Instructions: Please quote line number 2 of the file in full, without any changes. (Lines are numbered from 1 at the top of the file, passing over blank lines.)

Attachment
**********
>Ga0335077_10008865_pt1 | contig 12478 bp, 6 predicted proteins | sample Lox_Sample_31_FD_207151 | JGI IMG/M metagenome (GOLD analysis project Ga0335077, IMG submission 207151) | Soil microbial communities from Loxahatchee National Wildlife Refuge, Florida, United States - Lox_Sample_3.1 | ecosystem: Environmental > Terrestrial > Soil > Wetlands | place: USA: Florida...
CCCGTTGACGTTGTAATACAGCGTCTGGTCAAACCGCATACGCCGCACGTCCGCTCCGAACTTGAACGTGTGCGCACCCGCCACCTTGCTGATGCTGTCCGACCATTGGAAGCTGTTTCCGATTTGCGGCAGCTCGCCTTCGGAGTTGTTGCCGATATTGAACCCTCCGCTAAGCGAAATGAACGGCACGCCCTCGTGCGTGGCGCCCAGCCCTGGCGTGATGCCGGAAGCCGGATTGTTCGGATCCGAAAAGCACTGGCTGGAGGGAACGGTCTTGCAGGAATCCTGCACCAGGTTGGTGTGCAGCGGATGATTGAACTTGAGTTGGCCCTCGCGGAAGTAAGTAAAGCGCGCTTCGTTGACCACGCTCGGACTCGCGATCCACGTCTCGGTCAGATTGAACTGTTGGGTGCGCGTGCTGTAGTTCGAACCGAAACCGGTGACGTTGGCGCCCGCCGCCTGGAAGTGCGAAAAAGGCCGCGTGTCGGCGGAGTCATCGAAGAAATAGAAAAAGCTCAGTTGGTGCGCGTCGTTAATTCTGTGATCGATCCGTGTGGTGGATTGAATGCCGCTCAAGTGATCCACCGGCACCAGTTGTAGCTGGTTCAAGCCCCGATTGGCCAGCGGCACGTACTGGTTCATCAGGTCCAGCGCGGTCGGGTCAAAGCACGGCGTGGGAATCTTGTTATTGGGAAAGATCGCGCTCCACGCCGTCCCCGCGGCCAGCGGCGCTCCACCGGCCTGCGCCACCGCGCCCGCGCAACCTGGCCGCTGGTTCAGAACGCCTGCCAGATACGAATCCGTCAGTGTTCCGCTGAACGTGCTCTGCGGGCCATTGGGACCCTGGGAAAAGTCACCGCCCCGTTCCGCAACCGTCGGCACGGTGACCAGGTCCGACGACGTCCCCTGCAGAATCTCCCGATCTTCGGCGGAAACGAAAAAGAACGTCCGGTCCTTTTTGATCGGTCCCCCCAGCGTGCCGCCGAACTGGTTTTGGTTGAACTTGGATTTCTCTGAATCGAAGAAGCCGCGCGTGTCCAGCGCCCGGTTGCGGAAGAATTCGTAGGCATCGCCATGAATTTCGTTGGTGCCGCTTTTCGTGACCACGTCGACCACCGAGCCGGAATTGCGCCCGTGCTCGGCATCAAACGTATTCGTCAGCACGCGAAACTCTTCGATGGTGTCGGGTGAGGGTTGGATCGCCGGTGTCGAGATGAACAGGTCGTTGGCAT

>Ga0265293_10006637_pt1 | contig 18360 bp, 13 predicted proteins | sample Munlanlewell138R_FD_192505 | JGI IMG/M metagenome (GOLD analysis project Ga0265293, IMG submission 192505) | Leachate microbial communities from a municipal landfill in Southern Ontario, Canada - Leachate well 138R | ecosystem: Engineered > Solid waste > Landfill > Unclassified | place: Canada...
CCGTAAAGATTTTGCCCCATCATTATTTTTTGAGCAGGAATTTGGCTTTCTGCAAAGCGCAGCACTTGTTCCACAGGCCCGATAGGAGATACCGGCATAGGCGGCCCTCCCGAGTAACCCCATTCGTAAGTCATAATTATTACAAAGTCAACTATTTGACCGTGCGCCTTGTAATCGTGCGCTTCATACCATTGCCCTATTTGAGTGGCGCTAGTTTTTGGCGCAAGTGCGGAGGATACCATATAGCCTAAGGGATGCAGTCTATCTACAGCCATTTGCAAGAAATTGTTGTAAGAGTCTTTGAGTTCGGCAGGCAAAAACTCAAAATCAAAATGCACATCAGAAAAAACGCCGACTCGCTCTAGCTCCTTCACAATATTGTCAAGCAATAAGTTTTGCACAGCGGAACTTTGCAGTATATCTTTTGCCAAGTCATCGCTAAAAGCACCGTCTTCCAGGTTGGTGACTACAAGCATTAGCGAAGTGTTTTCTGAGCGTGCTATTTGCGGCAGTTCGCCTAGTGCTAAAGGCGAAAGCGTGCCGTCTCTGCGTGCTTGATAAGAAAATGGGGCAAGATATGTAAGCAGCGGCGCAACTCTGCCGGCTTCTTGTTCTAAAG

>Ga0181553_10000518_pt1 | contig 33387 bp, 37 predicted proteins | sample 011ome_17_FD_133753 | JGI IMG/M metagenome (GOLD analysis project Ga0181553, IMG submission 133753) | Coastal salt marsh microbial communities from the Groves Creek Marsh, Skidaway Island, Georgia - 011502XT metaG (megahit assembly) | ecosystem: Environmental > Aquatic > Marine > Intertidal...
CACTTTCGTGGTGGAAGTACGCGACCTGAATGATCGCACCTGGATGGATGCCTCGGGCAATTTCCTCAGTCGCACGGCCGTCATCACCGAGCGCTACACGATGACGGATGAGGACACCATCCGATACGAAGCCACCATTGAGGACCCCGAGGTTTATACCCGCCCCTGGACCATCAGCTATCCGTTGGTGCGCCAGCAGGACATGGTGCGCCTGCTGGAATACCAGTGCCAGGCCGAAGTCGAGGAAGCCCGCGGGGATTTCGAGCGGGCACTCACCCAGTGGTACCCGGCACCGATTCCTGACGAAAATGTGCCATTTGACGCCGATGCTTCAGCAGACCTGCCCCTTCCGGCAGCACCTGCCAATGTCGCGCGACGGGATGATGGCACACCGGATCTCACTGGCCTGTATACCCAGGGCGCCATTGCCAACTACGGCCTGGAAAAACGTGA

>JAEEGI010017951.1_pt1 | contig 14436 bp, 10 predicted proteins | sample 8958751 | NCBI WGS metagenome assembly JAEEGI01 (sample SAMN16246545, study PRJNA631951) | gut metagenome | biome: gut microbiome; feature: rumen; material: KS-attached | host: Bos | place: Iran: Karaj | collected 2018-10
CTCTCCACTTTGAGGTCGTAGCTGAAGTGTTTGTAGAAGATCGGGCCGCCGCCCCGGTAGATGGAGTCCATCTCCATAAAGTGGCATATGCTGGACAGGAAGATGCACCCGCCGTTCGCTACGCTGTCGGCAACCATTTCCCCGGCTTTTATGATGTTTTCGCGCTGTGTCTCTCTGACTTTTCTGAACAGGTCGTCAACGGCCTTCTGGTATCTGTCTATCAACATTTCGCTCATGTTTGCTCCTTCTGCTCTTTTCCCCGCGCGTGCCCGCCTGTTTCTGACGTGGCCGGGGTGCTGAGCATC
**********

CCCGTTGACGTTGTAATACAGCGTCTGGTCAAACCGCATACGCCGCACGTCCGCTCCGAACTTGAACGTGTGCGCACCCGCCACCTTGCTGATGCTGTCCGACCATTGGAAGCTGTTTCCGATTTGCGGCAGCTCGCCTTCGGAGTTGTTGCCGATATTGAACCCTCCGCTAAGCGAAATGAACGGCACGCCCTCGTGCGTGGCGCCCAGCCCTGGCGTGATGCCGGAAGCCGGATTGTTCGGATCCGAAAAGCACTGGCTGGAGGGAACGGTCTTGCAGGAATCCTGCACCAGGTTGGTGTGCAGCGGATGATTGAACTTGAGTTGGCCCTCGCGGAAGTAAGTAAAGCGCGCTTCGTTGACCACGCTCGGACTCGCGATCCACGTCTCGGTCAGATTGAACTGTTGGGTGCGCGTGCTGTAGTTCGAACCGAAACCGGTGACGTTGGCGCCCGCCGCCTGGAAGTGCGAAAAAGGCCGCGTGTCGGCGGAGTCATCGAAGAAATAGAAAAAGCTCAGTTGGTGCGCGTCGTTAATTCTGTGATCGATCCGTGTGGTGGATTGAATGCCGCTCAAGTGATCCACCGGCACCAGTTGTAGCTGGTTCAAGCCCCGATTGGCCAGCGGCACGTACTGGTTCATCAGGTCCAGCGCGGTCGGGTCAAAGCACGGCGTGGGAATCTTGTTATTGGGAAAGATCGCGCTCCACGCCGTCCCCGCGGCCAGCGGCGCTCCACCGGCCTGCGCCACCGCGCCCGCGCAACCTGGCCGCTGGTTCAGAACGCCTGCCAGATACGAATCCGTCAGTGTTCCGCTGAACGTGCTCTGCGGGCCATTGGGACCCTGGGAAAAGTCACCGCCCCGTTCCGCAACCGTCGGCACGGTGACCAGGTCCGACGACGTCCCCTGCAGAATCTCCCGATCTTCGGCGGAAACGAAAAAGAACGTCCGGTCCTTTTTGATCGGTCCCCCCAGCGTGCCGCCGAACTGGTTTTGGTTGAACTTGGATTTCTCTGAATCGAAGAAGCCGCGCGTGTCCAGCGCCCGGTTGCGGAAGAATTCGTAGGCATCGCCATGAATTTCGTTGGTGCCGCTTTTCGTGACCACGTCGACCACCGAGCCGGAATTGCGCCCGTGCTCGGCATCAAACGTATTCGTCAGCACGCGAAACTCTTCGATGGTGTCGGGTGAGGGTTGGATCGCCGGTGTCGAGATGAACAGGTCGTTGGCAT